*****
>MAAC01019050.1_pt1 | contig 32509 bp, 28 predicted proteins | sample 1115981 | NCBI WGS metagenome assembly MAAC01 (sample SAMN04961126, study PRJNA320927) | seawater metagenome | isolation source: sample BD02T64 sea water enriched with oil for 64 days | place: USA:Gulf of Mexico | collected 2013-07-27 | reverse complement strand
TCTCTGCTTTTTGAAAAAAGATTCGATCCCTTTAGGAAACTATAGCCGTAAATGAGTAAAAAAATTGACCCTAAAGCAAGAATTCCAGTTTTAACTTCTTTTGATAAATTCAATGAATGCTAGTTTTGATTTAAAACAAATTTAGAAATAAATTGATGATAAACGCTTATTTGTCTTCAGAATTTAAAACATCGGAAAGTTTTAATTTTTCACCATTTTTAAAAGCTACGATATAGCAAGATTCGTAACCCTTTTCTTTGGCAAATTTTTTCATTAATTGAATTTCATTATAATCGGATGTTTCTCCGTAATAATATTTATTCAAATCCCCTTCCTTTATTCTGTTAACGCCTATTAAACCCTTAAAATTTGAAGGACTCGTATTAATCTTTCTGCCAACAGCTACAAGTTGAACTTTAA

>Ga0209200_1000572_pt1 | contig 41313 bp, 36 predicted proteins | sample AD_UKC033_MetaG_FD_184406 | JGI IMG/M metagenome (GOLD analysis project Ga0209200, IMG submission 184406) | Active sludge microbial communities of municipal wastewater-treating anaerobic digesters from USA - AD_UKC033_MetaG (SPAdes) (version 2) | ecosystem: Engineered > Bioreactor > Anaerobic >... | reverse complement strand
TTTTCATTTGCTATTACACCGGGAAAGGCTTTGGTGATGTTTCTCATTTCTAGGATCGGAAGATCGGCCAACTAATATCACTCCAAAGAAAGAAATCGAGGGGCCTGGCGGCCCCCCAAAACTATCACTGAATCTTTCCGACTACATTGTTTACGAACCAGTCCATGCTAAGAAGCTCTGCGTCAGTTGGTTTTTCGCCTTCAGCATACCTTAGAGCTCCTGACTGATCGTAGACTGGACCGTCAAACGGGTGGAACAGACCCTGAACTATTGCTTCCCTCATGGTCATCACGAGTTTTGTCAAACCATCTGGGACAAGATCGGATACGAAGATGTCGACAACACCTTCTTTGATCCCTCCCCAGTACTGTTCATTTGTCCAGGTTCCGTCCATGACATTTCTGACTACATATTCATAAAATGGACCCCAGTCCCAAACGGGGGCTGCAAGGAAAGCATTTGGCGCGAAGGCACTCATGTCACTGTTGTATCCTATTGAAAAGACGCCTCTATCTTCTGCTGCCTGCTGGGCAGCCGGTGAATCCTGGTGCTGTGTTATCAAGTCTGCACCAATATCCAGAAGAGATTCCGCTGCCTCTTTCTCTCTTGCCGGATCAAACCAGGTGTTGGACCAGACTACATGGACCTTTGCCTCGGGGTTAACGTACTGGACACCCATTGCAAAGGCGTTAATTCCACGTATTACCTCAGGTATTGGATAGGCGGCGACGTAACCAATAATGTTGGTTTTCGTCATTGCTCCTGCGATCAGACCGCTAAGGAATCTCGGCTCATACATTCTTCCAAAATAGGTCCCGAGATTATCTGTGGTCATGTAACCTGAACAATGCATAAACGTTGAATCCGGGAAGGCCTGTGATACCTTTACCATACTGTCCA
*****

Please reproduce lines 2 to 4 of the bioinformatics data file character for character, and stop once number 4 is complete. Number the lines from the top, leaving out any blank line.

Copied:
TCTCTGCTTTTTGAAAAAAGATTCGATCCCTTTAGGAAACTATAGCCGTAAATGAGTAAAAAAATTGACCCTAAAGCAAGAATTCCAGTTTTAACTTCTTTTGATAAATTCAATGAATGCTAGTTTTGATTTAAAACAAATTTAGAAATAAATTGATGATAAACGCTTATTTGTCTTCAGAATTTAAAACATCGGAAAGTTTTAATTTTTCACCATTTTTAAAAGCTACGATATAGCAAGATTCGTAACCCTTTTCTTTGGCAAATTTTTTCATTAATTGAATTTCATTATAATCGGATGTTTCTCCGTAATAATATTTATTCAAATCCCCTTCCTTTATTCTGTTAACGCCTATTAAACCCTTAAAATTTGAAGGACTCGTATTAATCTTTCTGCCAACAGCTACAAGTTGAACTTTAA

>Ga0209200_1000572_pt1 | contig 41313 bp, 36 predicted proteins | sample AD_UKC033_MetaG_FD_184406 | JGI IMG/M metagenome (GOLD analysis project Ga0209200, IMG submission 184406) | Active sludge microbial communities of municipal wastewater-treating anaerobic digesters from USA - AD_UKC033_MetaG (SPAdes) (version 2) | ecosystem: Engineered > Bioreactor > Anaerobic >... | reverse complement strand
TTTTCATTTGCTATTACACCGGGAAAGGCTTTGGTGATGTTTCTCATTTCTAGGATCGGAAGATCGGCCAACTAATATCACTCCAAAGAAAGAAATCGAGGGGCCTGGCGGCCCCCCAAAACTATCACTGAATCTTTCCGACTACATTGTTTACGAACCAGTCCATGCTAAGAAGCTCTGCGTCAGTTGGTTTTTCGCCTTCAGCATACCTTAGAGCTCCTGACTGATCGTAGACTGGACCGTCAAACGGGTGGAACAGACCCTGAACTATTGCTTCCCTCATGGTCATCACGAGTTTTGTCAAACCATCTGGGACAAGATCGGATACGAAGATGTCGACAACACCTTCTTTGATCCCTCCCCAGTACTGTTCATTTGTCCAGGTTCCGTCCATGACATTTCTGACTACATATTCATAAAATGGACCCCAGTCCCAAACGGGGGCTGCAAGGAAAGCATTTGGCGCGAAGGCACTCATGTCACTGTTGTATCCTATTGAAAAGACGCCTCTATCTTCTGCTGCCTGCTGGGCAGCCGGTGAATCCTGGTGCTGTGTTATCAAGTCTGCACCAATATCCAGAAGAGATTCCGCTGCCTCTTTCTCTCTTGCCGGATCAAACCAGGTGTTGGACCAGACTACATGGACCTTTGCCTCGGGGTTAACGTACTGGACACCCATTGCAAAGGCGTTAATTCCACGTATTACCTCAGGTATTGGATAGGCGGCGACGTAACCAATAATGTTGGTTTTCGTCATTGCTCCTGCGATCAGACCGCTAAGGAATCTCGGCTCATACATTCTTCCAAAATAGGTCCCGAGATTATCTGTGGTCATGTAACCTGAACAATGCATAAACGTTGAATCCGGGAAGGCCTGTGATACCTTTACCATACTGTCCA